Random notes

Posted on January 18, 2009
Filed Under Magic, Taylor Ellwood | Leave a Comment

I’m starting to learn about planetary magic. I’ve done some work with the planets years ago, but not enough to feel really informed about it. One of my magical brothers who has some background on planetary magic told me about some of his work and instructed me a bit about some of the correspondences. So I decided to take that learning and start applying it by spending some time with each planet. I’m going with the traditional seven for now, but could easily expand it further.

A couple nights ago I spent some time with a friend and helped her create a servitor to find a roommate. When we started the process, she first constructed a magical circle/sphere and called the quarters and also above, below, and center, as well as the spirit of the house. I was really impressed by the spirit of the house and how clearly it came through. It has inspired me to continue working with the spirit of my magical room, but also to consider what I will do, when I eventually buy a home, to tune into the entity of the home. What also stood out to me is how different individual styles of magic can be. I never cast a circle when I do magical work (except when working with the Dehara). My reason for not casting a circle is that I have already constructed a very specific space for magical work and part of that space is my body. When I go to perform magic, my body is the circle. However, I definitely could feel the intention and energy that my friend put into her circle and I recognized again, how different methods of practicing magic are valid. Just because I don’t do something, doesn’t make it less valid or efficacious…and perhaps by occasionally doing what she did, I can also keep myself flexible in my approach to magical work.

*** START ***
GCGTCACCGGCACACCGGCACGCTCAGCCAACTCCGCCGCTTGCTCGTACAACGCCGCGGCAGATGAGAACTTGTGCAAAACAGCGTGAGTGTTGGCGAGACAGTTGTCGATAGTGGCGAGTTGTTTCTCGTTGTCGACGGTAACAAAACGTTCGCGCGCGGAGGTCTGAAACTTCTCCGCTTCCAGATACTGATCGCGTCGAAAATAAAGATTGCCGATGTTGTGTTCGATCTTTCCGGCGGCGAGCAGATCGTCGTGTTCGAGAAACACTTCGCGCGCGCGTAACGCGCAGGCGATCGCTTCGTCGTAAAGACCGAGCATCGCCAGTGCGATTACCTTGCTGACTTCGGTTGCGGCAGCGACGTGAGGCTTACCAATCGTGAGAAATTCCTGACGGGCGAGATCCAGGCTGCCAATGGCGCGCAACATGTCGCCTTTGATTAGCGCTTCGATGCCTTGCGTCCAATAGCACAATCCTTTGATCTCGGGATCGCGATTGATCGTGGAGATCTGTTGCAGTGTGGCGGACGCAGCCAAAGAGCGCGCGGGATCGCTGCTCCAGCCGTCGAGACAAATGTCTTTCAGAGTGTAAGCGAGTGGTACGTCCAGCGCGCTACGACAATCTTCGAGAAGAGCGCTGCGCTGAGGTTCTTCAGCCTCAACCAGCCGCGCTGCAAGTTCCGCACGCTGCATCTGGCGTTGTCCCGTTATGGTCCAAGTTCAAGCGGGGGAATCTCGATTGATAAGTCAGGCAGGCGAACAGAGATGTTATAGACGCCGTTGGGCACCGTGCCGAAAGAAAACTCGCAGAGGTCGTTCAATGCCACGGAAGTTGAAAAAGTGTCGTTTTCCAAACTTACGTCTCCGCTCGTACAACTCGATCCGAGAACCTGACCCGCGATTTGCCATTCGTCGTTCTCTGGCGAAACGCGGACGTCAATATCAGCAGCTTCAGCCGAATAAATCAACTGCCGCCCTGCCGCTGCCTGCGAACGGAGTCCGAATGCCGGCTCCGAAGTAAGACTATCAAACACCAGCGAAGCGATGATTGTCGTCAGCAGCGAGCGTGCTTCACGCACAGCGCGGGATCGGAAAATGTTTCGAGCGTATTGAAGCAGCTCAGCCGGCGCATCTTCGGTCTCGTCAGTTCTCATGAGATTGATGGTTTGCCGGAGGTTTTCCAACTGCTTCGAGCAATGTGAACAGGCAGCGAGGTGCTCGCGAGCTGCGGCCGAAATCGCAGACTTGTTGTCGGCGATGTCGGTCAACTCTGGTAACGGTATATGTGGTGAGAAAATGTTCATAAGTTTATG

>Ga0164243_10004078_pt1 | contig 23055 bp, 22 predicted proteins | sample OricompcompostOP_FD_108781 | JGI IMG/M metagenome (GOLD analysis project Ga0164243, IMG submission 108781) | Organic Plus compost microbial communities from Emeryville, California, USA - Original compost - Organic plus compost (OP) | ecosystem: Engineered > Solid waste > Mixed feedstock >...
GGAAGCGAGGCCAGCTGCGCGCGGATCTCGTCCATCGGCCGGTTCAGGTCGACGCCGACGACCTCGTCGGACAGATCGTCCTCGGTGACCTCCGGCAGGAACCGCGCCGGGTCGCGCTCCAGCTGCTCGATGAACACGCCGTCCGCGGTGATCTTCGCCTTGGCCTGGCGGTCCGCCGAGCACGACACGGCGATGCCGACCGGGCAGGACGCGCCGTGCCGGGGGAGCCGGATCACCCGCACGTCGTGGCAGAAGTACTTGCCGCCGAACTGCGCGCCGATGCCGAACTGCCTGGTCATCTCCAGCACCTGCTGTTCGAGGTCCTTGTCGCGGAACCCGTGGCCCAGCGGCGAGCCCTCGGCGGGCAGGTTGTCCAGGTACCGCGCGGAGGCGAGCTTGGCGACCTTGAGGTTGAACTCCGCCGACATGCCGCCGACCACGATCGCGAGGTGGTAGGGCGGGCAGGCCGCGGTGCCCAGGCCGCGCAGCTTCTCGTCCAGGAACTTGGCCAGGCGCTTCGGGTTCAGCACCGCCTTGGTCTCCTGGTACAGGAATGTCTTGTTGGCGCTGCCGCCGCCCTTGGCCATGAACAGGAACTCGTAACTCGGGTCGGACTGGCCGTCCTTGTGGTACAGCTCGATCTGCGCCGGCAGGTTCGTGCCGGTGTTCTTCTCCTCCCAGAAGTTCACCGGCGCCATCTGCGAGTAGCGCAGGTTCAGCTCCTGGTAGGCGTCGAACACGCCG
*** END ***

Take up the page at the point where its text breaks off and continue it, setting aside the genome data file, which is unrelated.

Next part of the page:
Review of the Analects by Confucius

I found this to be a fascinating book because it presents a perspective on social morality and the obligations constructed around having a family and a duty to the society you live in. I’m not sure if the translation is as accurate as it could be and there were times where the subtlety of the subject matter escaped me, likely because I’m not from china nor do I really have an accurate understanding of the culture in Confucius’s time, let alone present time. Still, I found this book fascinating because it presents a different perspective on social responsibility and morality toward the people we interact with. I highly recommend reading it as an opportunity to expand your horizons both culturally and for social responsibility.

4 out of 5

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